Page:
Salons, beauty industry adapting to new normal

PETALING JAYA: Salon operators and beauty brand owners are getting used to new rules under the movement control order.

Michael Poh, president of the Malaysian Hairdressing Association and United Asia Hairdresser Association, said the only thing to do is to stay positive.

“We have less income but we are also spending less, not travelling abroad and so on. We must try to remain positive, ” said Poh.

“If you’re lucky, your sales last year would have only dropped by 40%, but for most of the salons in the country, losses are between 50% and 60%, because we have only been allowed to cut hair.

“Even for chemical treatments or colouring, we have to be done in an hour. How much can we earn? We cannot cover rental.

“With fewer events happening, there’s little earnings on blow-outs and styling, ” he said.

On a brighter note, Poh said customers are still coming as haircuts are essential.

Michael Poh, president of the Malaysian Hairdressing Association (MHA)Michael Poh, president of the Malaysian Hairdressing Association (MHA)

However, many are unclear about the SOP on travelling within a district.

“Before this, it was clear you could travel within 10km of your home, but this time people aren’t sure whether they can cross from Damansara to KL for their haircut, ” he said.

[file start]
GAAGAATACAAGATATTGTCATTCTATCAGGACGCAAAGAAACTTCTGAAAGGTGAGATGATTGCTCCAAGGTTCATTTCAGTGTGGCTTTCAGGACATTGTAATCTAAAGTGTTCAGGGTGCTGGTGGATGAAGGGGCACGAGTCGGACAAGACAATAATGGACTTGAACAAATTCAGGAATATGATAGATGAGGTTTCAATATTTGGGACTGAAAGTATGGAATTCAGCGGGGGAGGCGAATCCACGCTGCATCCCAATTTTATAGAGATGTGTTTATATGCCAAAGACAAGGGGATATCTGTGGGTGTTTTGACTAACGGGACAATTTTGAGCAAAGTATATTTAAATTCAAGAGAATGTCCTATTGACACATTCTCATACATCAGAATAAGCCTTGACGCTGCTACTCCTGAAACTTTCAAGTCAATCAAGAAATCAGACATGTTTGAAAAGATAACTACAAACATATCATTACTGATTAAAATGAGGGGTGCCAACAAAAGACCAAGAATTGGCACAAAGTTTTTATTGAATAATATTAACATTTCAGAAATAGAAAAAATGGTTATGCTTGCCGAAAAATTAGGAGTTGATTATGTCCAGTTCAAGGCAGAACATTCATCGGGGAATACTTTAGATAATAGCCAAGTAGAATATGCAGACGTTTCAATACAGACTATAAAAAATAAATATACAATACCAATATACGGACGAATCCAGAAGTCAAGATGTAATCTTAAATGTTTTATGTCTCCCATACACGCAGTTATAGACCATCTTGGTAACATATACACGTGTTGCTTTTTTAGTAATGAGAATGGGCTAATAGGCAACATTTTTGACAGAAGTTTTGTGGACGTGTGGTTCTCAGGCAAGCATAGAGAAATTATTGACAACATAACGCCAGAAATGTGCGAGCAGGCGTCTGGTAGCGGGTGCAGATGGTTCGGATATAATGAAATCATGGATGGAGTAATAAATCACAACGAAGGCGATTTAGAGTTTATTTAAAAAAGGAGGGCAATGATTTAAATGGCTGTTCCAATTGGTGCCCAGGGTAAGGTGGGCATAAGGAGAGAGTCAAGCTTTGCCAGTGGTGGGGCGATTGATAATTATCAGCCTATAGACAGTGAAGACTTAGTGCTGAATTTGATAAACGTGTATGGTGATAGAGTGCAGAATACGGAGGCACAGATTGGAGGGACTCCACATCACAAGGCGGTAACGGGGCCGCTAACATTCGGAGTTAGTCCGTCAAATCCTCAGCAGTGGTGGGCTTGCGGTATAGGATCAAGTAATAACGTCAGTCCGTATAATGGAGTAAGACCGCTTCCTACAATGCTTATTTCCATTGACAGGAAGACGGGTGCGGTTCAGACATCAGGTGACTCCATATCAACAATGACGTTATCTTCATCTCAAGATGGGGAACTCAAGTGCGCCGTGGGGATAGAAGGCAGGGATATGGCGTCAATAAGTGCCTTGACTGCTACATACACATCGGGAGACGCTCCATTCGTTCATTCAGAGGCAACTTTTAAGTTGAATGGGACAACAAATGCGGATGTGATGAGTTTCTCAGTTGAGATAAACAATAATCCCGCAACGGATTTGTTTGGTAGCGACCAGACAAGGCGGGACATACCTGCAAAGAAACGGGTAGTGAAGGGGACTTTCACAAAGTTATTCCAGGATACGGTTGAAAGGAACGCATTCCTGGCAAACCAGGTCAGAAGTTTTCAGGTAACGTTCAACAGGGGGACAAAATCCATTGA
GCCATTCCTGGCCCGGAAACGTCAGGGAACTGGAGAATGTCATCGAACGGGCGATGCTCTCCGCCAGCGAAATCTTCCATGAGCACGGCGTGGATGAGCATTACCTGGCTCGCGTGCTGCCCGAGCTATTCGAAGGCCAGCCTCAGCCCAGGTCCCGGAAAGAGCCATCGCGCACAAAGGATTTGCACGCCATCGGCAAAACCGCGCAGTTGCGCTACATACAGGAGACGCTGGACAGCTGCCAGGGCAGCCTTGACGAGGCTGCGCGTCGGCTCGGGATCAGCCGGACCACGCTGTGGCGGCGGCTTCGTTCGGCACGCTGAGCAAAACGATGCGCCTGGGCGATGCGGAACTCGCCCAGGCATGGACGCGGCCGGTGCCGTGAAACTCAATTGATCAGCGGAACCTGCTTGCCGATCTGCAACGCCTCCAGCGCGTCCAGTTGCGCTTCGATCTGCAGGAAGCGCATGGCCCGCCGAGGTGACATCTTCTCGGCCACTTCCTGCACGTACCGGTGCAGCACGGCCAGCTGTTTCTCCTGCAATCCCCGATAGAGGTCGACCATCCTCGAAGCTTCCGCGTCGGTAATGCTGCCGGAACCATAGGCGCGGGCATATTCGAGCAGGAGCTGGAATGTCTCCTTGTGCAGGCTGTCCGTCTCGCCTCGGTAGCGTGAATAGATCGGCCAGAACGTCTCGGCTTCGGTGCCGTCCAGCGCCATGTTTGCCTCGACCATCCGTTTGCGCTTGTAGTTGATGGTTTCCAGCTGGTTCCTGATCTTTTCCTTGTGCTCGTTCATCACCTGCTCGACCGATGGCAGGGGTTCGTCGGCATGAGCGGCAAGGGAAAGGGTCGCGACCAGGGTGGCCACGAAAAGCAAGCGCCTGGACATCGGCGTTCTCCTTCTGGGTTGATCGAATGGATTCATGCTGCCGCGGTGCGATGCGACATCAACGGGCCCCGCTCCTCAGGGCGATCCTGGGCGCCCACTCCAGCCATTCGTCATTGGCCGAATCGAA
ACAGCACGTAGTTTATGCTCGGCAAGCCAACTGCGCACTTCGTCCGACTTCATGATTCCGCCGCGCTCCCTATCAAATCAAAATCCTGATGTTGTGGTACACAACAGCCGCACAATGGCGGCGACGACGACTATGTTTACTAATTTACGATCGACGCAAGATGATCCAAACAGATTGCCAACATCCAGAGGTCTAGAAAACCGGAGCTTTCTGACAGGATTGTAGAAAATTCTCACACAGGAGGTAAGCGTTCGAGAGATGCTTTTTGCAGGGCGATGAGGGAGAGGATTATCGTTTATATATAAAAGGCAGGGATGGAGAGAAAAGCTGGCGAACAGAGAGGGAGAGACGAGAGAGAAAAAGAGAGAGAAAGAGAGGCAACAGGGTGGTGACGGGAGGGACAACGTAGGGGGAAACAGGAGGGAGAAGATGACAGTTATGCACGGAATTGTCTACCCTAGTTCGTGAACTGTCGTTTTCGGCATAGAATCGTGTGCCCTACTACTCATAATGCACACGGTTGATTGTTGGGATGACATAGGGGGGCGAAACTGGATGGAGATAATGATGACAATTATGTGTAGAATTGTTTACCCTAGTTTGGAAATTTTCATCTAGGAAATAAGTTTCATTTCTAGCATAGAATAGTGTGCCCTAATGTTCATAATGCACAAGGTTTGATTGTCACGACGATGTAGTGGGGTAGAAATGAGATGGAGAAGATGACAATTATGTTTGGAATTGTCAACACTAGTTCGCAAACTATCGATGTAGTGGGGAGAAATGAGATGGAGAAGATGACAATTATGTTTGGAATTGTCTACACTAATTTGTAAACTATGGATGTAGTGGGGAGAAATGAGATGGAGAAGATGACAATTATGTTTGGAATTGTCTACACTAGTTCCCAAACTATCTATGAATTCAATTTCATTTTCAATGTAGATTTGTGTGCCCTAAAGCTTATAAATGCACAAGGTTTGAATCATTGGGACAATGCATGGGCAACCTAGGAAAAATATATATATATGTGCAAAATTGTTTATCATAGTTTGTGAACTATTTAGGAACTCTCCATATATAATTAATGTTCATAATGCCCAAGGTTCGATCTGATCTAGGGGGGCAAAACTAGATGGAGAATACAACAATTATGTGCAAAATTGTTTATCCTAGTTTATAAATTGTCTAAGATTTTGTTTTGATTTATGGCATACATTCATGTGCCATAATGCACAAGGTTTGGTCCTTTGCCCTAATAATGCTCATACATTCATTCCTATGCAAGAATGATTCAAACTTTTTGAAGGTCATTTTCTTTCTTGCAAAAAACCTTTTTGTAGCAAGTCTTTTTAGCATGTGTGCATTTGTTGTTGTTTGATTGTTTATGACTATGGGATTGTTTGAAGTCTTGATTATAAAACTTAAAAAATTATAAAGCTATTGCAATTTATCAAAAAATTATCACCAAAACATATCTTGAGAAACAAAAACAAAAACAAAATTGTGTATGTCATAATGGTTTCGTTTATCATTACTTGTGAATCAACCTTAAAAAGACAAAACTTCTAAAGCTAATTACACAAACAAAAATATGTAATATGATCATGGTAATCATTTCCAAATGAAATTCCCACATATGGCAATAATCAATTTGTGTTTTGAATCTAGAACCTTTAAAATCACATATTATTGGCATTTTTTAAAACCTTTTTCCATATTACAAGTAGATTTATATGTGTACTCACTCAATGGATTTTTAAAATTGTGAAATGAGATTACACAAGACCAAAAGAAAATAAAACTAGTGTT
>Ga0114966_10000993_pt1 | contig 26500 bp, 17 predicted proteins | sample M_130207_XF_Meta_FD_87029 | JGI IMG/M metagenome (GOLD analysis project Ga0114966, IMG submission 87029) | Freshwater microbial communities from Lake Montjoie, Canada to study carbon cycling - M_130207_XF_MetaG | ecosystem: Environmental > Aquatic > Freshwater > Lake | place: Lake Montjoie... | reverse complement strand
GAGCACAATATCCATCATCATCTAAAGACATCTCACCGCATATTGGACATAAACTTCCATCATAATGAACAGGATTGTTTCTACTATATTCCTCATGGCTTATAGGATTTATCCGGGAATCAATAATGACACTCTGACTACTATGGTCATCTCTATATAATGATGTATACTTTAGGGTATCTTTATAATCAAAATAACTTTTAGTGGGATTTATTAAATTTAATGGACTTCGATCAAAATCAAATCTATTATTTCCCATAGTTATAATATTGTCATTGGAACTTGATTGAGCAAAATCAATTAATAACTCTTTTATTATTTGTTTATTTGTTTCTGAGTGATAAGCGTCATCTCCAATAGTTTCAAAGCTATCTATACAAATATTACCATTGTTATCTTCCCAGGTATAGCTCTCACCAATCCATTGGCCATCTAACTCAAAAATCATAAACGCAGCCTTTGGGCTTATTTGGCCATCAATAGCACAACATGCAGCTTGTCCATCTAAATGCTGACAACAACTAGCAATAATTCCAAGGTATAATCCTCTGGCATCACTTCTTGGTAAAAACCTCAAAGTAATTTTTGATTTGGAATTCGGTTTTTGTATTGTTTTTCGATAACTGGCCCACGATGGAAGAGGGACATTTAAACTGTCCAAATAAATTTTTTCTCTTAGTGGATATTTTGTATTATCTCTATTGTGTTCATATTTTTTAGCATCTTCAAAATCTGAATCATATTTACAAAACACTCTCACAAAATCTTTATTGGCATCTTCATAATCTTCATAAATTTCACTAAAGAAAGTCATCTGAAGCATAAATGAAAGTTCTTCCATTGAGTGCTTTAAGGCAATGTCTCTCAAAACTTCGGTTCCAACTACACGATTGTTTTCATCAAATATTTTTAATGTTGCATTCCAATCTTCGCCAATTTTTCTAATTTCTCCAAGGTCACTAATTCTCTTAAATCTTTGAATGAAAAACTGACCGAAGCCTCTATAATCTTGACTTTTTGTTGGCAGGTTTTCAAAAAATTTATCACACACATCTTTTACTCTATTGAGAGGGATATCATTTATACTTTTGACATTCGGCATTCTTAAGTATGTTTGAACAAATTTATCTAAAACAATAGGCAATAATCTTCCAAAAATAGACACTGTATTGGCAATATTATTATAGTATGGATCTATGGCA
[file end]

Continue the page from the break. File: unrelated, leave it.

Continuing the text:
Shawn Loong, founder and director of Shawn Cutler, said business was bad during the first two MCOs.

“We were struggling as we had to deal with salaries as well as rental, while also adapting to the SOP.

“With another MCO imposed, it’s another wave we have to face, and I think this one will be more difficult. Salon rental rates in malls can range from RM20,000 to RM50,000 per month, and I’m not sure if only being able to offer haircuts will cover our costs, ” he said.

So.Lek makeup brand founder Dahlia Nadirah is grateful that Malaysians have been supportive of local brands and they have even gained new customers.

“The first MCO wasn’t so bad, but the second left us struggling and we had to find ways to survive. Launching new products and putting some on sale helped a lot, ” said Dahlia.

Datin Vivy Yusof, co-founder of The dUCk Group - YAP CHEE HONG/The StarDatin Vivy Yusof, co-founder of The dUCk Group - YAP CHEE HONG/The Star

Datin Vivy Yusof, co-founder of The dUCk Group, which houses the dUCk cosmetics brand spoke about a dip in sales as “people don’t feel the need to buy new things since they’re not going out”.

“Stores also have zero sales, so a lot of the retail team volunteered to work in customer service and the warehouse to help with online orders, ” she said.

“Operationally, whenever there’s an MCO announcement, the team already knows what to do – launches have to be delayed, teams have be moved around.”

Overall last year, the FV Group only saw a 10% decline in overall sales despite the pandemic, ” she said, referring to Fashion Valet of which she is a co-founder.

“So I’m still thankful that we’re not hit that bad. There has been no retrenchment or salary cuts since the pandemic.

“I think this is largely due to the fact that we already have a strong e-commerce base.”

Vivy expected businesses to be impacted, especially physical stores.

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